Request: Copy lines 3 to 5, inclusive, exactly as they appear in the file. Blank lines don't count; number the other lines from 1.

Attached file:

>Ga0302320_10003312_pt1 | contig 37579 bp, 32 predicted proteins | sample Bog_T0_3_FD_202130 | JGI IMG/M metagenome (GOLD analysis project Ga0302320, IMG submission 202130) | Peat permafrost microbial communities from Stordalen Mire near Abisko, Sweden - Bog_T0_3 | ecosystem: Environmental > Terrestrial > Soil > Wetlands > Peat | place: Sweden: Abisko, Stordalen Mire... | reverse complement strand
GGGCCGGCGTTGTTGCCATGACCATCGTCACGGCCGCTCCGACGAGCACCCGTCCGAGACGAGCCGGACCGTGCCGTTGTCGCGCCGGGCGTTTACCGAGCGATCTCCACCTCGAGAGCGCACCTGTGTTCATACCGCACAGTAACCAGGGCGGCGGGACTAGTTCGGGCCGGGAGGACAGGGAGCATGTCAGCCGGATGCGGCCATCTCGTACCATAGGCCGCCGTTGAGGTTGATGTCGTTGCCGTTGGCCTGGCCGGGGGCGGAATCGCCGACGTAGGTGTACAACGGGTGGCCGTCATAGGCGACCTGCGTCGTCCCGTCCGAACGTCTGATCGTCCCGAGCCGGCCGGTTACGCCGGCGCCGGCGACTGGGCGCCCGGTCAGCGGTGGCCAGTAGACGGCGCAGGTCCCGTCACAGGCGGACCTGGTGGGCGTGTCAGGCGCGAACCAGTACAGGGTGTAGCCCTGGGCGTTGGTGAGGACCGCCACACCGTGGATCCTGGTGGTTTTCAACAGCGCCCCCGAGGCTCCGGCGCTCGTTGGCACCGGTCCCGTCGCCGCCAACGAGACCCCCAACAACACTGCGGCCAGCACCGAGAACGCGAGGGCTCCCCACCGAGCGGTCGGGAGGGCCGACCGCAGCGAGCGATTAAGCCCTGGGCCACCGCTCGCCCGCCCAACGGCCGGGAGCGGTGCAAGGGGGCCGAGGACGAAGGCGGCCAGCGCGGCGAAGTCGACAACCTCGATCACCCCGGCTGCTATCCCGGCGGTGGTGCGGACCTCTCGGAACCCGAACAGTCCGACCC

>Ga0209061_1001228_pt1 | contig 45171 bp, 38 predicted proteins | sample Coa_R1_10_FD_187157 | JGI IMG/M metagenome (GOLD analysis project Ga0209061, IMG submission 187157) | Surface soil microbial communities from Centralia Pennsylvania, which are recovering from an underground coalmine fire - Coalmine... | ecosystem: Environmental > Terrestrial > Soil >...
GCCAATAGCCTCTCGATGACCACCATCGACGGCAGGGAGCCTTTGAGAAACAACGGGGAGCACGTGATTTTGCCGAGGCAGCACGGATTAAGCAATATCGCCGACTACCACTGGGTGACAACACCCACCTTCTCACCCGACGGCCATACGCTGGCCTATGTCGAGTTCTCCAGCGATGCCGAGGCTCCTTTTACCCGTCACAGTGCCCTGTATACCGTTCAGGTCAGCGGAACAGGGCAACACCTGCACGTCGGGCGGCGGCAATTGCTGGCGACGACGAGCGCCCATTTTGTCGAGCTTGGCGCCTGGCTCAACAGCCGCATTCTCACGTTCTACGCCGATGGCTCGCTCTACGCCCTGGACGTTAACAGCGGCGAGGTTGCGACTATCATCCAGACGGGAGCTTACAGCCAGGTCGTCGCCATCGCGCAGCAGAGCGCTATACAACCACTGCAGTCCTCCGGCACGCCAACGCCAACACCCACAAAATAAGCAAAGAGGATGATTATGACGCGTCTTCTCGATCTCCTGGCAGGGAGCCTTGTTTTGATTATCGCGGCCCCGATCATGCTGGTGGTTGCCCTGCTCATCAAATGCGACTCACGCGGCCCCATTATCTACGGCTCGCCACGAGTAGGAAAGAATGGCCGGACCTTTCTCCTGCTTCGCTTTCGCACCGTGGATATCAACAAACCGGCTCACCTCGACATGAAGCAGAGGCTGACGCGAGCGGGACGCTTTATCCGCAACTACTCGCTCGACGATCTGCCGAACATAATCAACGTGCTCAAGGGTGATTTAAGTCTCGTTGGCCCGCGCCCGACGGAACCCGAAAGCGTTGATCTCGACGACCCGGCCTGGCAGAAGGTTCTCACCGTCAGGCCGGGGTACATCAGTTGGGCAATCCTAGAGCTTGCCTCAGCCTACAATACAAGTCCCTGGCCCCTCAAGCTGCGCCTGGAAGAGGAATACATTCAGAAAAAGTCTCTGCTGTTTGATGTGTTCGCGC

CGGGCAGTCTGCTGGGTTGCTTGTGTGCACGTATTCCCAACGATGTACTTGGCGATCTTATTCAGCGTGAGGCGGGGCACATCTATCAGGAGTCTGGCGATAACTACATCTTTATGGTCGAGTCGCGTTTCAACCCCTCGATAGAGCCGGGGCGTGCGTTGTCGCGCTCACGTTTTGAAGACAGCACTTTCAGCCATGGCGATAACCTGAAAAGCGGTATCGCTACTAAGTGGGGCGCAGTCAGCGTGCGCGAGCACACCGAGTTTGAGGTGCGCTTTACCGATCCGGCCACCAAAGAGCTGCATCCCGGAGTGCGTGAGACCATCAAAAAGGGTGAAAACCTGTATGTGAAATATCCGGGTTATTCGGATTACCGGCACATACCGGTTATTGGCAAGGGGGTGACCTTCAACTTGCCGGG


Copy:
>Ga0209061_1001228_pt1 | contig 45171 bp, 38 predicted proteins | sample Coa_R1_10_FD_187157 | JGI IMG/M metagenome (GOLD analysis project Ga0209061, IMG submission 187157) | Surface soil microbial communities from Centralia Pennsylvania, which are recovering from an underground coalmine fire - Coalmine... | ecosystem: Environmental > Terrestrial > Soil >...
GCCAATAGCCTCTCGATGACCACCATCGACGGCAGGGAGCCTTTGAGAAACAACGGGGAGCACGTGATTTTGCCGAGGCAGCACGGATTAAGCAATATCGCCGACTACCACTGGGTGACAACACCCACCTTCTCACCCGACGGCCATACGCTGGCCTATGTCGAGTTCTCCAGCGATGCCGAGGCTCCTTTTACCCGTCACAGTGCCCTGTATACCGTTCAGGTCAGCGGAACAGGGCAACACCTGCACGTCGGGCGGCGGCAATTGCTGGCGACGACGAGCGCCCATTTTGTCGAGCTTGGCGCCTGGCTCAACAGCCGCATTCTCACGTTCTACGCCGATGGCTCGCTCTACGCCCTGGACGTTAACAGCGGCGAGGTTGCGACTATCATCCAGACGGGAGCTTACAGCCAGGTCGTCGCCATCGCGCAGCAGAGCGCTATACAACCACTGCAGTCCTCCGGCACGCCAACGCCAACACCCACAAAATAAGCAAAGAGGATGATTATGACGCGTCTTCTCGATCTCCTGGCAGGGAGCCTTGTTTTGATTATCGCGGCCCCGATCATGCTGGTGGTTGCCCTGCTCATCAAATGCGACTCACGCGGCCCCATTATCTACGGCTCGCCACGAGTAGGAAAGAATGGCCGGACCTTTCTCCTGCTTCGCTTTCGCACCGTGGATATCAACAAACCGGCTCACCTCGACATGAAGCAGAGGCTGACGCGAGCGGGACGCTTTATCCGCAACTACTCGCTCGACGATCTGCCGAACATAATCAACGTGCTCAAGGGTGATTTAAGTCTCGTTGGCCCGCGCCCGACGGAACCCGAAAGCGTTGATCTCGACGACCCGGCCTGGCAGAAGGTTCTCACCGTCAGGCCGGGGTACATCAGTTGGGCAATCCTAGAGCTTGCCTCAGCCTACAATACAAGTCCCTGGCCCCTCAAGCTGCGCCTGGAAGAGGAATACATTCAGAAAAAGTCTCTGCTGTTTGATGTGTTCGCGC

CGGGCAGTCTGCTGGGTTGCTTGTGTGCACGTATTCCCAACGATGTACTTGGCGATCTTATTCAGCGTGAGGCGGGGCACATCTATCAGGAGTCTGGCGATAACTACATCTTTATGGTCGAGTCGCGTTTCAACCCCTCGATAGAGCCGGGGCGTGCGTTGTCGCGCTCACGTTTTGAAGACAGCACTTTCAGCCATGGCGATAACCTGAAAAGCGGTATCGCTACTAAGTGGGGCGCAGTCAGCGTGCGCGAGCACACCGAGTTTGAGGTGCGCTTTACCGATCCGGCCACCAAAGAGCTGCATCCCGGAGTGCGTGAGACCATCAAAAAGGGTGAAAACCTGTATGTGAAATATCCGGGTTATTCGGATTACCGGCACATACCGGTTATTGGCAAGGGGGTGACCTTCAACTTGCCGGG